Imagine a world where it will be safe to text and drive … or work, eat, apply makeup, or do whatever it is you’re tempted to do while driving but shouldn’t. In a self-driving car, you can do all those things and more—even catch up on sleep.

People have been talking about self-driving cars practically since the invention of the automobile. But up until just recently, the idea was just that—an idea; self-driving cars existed only in people’s imaginations.

But now the technology is here. Cars are already equipped with innovations such as park assist and adaptive cruise control; features that put the car in control. And if you count experimental mode, self-driving cars are currently on the road in a few states. Manufacturers such as Tesla, BMW, Toyota, Ford, Volvo, Honda, Nissan, Hyundai, and Mercedes are on board to deliver their own versions of driverless vehicles. Google, Uber, Lyft, and Apple are also working on developing self-driving cars.

When will self-driving cars be our reality?

No one knows for sure when—or even if—self-driving cars will be the norm, but with all the players in the game and with all the funds directed toward driverless technology, we are likely to start seeing self-driving cars on the road by 2020, and for them to be commonplace in about 10 years. By 2030, we could see about one in four cars on the road being self-driving, speculates investment researcher David Galland, writing for Forbes. Companies will own most of the cars, in the early years anyway, and people will use self-driving cars as they now use taxis. That could change as costs decrease, which would allow more people to own one if they wanted to.

What needs to happen first?

The technology that allows cars to drive themselves needs to be perfect before society can let driverless cars loose. Otherwise, the potential for tragic accidents is too great. The biggest contender so far for autonomous driving technology is lidar, which stands for light detection and ranging. Lidar, which uses infrared lights to detect its surroundings such as pedestrians, other cars, trees, etc., is superior to other types of sensors like video cameras. Lidar is expensive, as in thousands of dollars per car, which is holding back its adoption by automakers.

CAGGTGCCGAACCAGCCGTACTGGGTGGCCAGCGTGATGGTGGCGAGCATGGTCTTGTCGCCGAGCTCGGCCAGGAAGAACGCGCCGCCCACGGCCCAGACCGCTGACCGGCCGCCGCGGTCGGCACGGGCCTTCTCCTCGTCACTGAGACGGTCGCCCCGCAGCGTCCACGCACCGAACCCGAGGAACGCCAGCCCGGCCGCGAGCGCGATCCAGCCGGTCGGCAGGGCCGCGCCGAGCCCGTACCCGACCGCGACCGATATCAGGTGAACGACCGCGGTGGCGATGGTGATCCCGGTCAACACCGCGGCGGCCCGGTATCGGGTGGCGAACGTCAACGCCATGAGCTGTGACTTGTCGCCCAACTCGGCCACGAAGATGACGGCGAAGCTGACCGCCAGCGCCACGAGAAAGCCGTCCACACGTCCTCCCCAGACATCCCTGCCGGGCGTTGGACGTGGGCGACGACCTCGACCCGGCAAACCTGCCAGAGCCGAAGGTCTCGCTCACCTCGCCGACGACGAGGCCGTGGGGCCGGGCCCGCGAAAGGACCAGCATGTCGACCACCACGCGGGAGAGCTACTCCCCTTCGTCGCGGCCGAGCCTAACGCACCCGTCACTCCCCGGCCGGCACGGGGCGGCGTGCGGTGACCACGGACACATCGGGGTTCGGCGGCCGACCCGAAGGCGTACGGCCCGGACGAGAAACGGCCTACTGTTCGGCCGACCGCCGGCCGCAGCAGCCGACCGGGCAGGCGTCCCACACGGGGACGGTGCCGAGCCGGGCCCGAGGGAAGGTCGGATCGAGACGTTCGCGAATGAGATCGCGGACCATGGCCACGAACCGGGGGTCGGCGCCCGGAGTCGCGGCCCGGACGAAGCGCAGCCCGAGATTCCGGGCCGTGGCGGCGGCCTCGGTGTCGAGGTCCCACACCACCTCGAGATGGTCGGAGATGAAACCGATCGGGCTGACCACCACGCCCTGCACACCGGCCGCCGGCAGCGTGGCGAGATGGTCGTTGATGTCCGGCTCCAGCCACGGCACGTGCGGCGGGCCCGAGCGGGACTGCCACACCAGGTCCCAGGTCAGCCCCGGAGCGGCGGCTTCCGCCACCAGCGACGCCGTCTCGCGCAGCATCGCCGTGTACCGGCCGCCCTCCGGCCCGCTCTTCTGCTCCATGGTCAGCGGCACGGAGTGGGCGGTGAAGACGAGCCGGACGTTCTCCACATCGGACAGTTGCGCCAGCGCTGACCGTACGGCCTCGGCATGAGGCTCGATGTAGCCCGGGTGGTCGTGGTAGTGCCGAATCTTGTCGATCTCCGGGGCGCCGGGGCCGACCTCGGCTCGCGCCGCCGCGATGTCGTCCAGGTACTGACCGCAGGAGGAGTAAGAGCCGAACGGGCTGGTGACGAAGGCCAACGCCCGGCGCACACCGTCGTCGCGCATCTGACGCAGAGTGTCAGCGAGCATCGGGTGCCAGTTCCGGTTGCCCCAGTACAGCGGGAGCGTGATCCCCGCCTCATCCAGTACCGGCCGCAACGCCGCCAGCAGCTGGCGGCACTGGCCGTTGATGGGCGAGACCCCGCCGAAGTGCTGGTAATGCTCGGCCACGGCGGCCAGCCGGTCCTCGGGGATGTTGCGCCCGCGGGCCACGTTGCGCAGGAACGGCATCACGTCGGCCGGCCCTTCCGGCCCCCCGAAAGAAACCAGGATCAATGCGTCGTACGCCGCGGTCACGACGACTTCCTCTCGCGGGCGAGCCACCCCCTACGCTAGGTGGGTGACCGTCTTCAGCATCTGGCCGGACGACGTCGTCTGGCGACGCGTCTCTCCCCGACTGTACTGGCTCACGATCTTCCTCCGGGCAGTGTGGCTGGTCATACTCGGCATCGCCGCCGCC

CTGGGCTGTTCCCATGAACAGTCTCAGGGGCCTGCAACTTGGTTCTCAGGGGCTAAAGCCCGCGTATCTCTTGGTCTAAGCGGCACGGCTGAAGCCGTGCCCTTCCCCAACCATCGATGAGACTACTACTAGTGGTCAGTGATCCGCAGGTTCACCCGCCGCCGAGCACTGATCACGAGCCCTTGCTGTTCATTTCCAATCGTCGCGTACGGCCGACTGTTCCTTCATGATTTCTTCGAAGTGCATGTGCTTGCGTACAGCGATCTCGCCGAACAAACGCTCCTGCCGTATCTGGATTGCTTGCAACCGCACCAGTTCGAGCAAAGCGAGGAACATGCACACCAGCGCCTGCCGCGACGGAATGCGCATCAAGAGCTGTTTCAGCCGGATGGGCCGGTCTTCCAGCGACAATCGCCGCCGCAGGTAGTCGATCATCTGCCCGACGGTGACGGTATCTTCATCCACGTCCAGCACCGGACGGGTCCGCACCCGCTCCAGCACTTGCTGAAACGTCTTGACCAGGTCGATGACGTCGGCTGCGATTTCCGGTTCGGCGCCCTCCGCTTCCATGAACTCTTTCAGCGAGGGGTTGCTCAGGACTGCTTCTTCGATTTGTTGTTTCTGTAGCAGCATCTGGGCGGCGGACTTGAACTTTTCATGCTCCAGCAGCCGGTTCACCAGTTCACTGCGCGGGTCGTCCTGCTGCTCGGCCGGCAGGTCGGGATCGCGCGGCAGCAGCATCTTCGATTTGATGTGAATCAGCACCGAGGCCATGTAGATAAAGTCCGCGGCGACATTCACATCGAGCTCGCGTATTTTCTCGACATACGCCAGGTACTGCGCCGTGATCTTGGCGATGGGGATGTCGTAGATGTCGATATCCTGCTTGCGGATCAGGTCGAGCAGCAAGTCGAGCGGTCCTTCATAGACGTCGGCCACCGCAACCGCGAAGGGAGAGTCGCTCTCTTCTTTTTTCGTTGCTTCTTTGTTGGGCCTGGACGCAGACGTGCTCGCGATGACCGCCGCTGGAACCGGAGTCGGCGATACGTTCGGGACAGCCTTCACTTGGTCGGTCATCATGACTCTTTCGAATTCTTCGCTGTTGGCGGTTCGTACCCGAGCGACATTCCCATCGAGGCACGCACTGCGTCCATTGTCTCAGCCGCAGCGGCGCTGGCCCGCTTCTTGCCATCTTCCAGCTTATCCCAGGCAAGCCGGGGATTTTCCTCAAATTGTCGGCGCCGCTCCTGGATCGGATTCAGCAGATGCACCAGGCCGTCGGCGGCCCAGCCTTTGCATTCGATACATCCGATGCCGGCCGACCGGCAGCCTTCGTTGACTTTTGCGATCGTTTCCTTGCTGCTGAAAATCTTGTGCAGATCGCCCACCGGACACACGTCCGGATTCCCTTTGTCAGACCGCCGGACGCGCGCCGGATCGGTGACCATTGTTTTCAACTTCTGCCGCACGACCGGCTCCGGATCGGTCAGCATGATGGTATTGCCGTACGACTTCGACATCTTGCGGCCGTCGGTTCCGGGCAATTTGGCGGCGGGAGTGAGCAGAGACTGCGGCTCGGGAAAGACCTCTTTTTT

Potential results of driverless cars

Fewer accidents: The Centers for Disease Control reports more than 33,000 fatalities from traffic incidents happen each year, many of which occur because of distracted driving. Driver error also happens from tired, impaired, or just plain old bad drivers.

Although human error issues won’t apply to self-driving cars, the question remains as to whether accidents will increase or decrease with them. Heavy rain, for example, could damage the driverless technology on the cars.

Less traffic congestion: Self-driving cars can safely travel fast, such as at speeds of more than 100 mph. And in a process called “platooning,” they can travel in close proximity—about 20 feet apart or less—to other cars that are also traveling fast. That’s compared with a safe-following recommendation of 300 feet at 75 mph that car drivers should be practicing now. Visionaries see “hyper-fast lanes” devoted to platooning with self-driving cars.

Better use of fuel: Constant breaking and accelerating wastes fuel. Less congestion due to driverless cars means cars use less fuel since stop-and-go traffic should be diminished.

No more parking hassles: Your self-driving car can simply drop you off at your destination and then park itself. When you’re ready to leave, you summon it.

Help for disabled people: People who now must rely on public transportation or friends and family to get around will benefit from self-driving cars, which will allow for greater freedom and independence.

Car enthusiasts probably won’t be happy: People who love driving probably won’t be too keen on relinquishing control of their car. There may be room on the road for cars that require drivers alongside driverless cars, but if driverless cars become the norm, society may outlaw cars that require a driver.

Hackers will have a new hobby: Instead of only hacking into computer systems, hackers would probably try to cause mischief on the roads too, hacking the software that controls self-driving vehicles.

What will driverless cars look like?

If you fondly anticipate changes in cars that occur during certain model years, you’ve not seen anything yet. Self-driving cars will probably look nothing like the cars on the road today. The exterior is anyone’s guess. For the interior, the seats don’t have to face the front; they could swivel, making socializing with guests easier. The windshield could also double time as a computer screen, while the interior on the whole could feel more like a living room than a car.

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